Momma, I'm coming home! - Bob Levey
In this week's Blueprint, Battle Red Blog takes a look at Detroit's lack of a secondary, discipline, and how the Texans can exploit that to a tasty Turkey Day triumph.
I will say what I have said since fans realized that Houston was one of two teams up for the Thanksgiving Day match-up with the Detroit Lions. Due to TV contracts and schedule rotation, Detroit had to play an AFC team and only Indianapolis and Houston were headed to the Motor City in 2012. As I said, I do not like Thursday games and definitely would rather not pay attention to a meaningful game on Thanksgiving. Now I will be watching a Texans game with family that is half-filled with Dallas fans. Color me not amused.
Personal gripes aside, the Texans enter Thanksgiving with a legitimate chance of securing a spot in the American Football Conference playoffs. At 9-1, the Texans used last season's success as a springboard to bigger and better things and are
not the talk of the NFL. Meanwhile, the 4-6 Lions were supposed to do the same behind Calvin Johnson and Matthew Stafford, but the Madden Curse totally struck you guys the Lions have channeled the 2009 Texans and become maddeningly inconsistent, despite some good statistics.
Detroit is a top-10 yards per game unit on both offense and defense, but they have a minus-10 point differential. How is this possible and how are they losing? Would it surprise you if I said they shot themselves in the foot?
The Lions have a minus-7 turnover ratio, sixth worst in the NFL. When short fields are given, opponents score more without racking up yards, and Detroit's drives do not result in points. With a team that has had eight of ten games decided by fewer than eight points, Detroit's turnovers alone would seem to be all that are needed to tilt games towards more losses than defeats, but the Lions do not stop there.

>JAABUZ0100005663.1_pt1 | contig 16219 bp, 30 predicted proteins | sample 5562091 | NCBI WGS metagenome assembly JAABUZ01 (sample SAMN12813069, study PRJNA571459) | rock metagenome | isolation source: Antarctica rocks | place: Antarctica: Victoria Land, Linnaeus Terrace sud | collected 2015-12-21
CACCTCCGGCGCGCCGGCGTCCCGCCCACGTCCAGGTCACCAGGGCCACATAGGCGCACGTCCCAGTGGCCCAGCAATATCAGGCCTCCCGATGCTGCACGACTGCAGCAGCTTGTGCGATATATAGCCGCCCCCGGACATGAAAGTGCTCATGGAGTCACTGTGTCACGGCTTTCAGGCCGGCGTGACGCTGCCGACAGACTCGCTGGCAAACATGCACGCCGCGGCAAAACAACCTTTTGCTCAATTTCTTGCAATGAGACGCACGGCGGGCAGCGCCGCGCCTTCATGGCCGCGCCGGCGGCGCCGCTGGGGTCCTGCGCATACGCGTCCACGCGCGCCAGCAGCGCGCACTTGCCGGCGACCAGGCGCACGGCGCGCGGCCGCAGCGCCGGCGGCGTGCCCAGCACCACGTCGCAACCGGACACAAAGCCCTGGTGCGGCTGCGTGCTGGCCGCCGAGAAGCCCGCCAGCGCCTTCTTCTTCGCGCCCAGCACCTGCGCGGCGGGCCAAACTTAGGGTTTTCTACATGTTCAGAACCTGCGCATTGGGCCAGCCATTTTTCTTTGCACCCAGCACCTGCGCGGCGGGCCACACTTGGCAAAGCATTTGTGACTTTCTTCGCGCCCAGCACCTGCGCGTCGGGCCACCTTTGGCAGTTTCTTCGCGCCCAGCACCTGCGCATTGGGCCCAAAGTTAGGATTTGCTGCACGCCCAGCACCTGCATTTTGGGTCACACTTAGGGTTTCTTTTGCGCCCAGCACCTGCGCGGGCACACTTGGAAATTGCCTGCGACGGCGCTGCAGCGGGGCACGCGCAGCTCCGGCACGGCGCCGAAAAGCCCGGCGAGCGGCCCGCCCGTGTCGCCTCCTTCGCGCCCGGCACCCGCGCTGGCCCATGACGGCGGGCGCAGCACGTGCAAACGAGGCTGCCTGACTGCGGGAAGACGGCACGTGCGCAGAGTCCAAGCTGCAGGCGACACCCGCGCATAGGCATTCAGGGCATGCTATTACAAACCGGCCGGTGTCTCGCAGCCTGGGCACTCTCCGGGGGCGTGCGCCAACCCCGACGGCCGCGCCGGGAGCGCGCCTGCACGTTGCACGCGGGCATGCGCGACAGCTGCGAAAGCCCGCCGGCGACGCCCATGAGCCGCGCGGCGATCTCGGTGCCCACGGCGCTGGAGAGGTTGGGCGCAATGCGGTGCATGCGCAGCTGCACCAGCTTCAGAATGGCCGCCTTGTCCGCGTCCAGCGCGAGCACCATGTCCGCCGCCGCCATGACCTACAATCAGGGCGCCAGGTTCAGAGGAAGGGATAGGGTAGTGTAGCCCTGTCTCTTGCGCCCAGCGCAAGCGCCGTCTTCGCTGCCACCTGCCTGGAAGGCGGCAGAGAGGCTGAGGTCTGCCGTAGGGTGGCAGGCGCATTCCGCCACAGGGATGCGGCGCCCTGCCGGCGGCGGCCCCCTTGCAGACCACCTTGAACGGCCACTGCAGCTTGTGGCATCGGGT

Penalties are another reason why Detroit's defense is giving up more points than the yards would suggest. The Lions have committed 70 penalties, sixth-most in the league, for 646 yards, fifth-most in the league. It is common knowledge that penalties are drive-killers on offense and drive-extenders on defense. The lack of discipline and mental toughness have been brutal on the Lions. Between the turnovers and penalties, the Lions are fortunate to be 4-6. That speaks volumes to Detroit's mostly talented roster. I say "mostly talented" because there is one unit that is ripe for the picking.
Last postseason, Drew Brees shredded Detroit for 466 yards and three touchdowns to eliminate the Lions from the playoffs. This came a week after Matt Flynn made some money and threw for 520 yards and six touchdowns. Given this, you would think Detroit would have improved their secondary's talent pool, but, based on performance, they have not.
Detroit has a league-low 32 passes defensed, intercepted a fifth-lowest six passes, and are allowing quarterbacks to complete 66.5% of their passes for a 94.5 quarterback rating, which is sixth-highest in the league. That defensive line that Detroit so heavily invested in has 23 sacks, tied for 16th in the league with equally disappointing Buffalo. In other words, the quarterbacks have time to find an open receiver and the secondary cannot stop it. This is good news if you are a Texans fan who just witnessed Matt Schaub go 43-for-55 for 527 yards and five touchdowns. Houston is more than capable of taking advantage of a weak secondary.
Texans fans should be thankful their 9-1 AFC South leaders get to play a pass-defense deficient team who self-inflicts so much damage on themselves. The Blueprint is simple: put pressure on the Lions and get them to stumble over their own feet while utilizing the play-action pass to jump to a lead and/or land a knockout punch. If the Texans can do this, it will be a happy Thanksgiving in many Houston homes.
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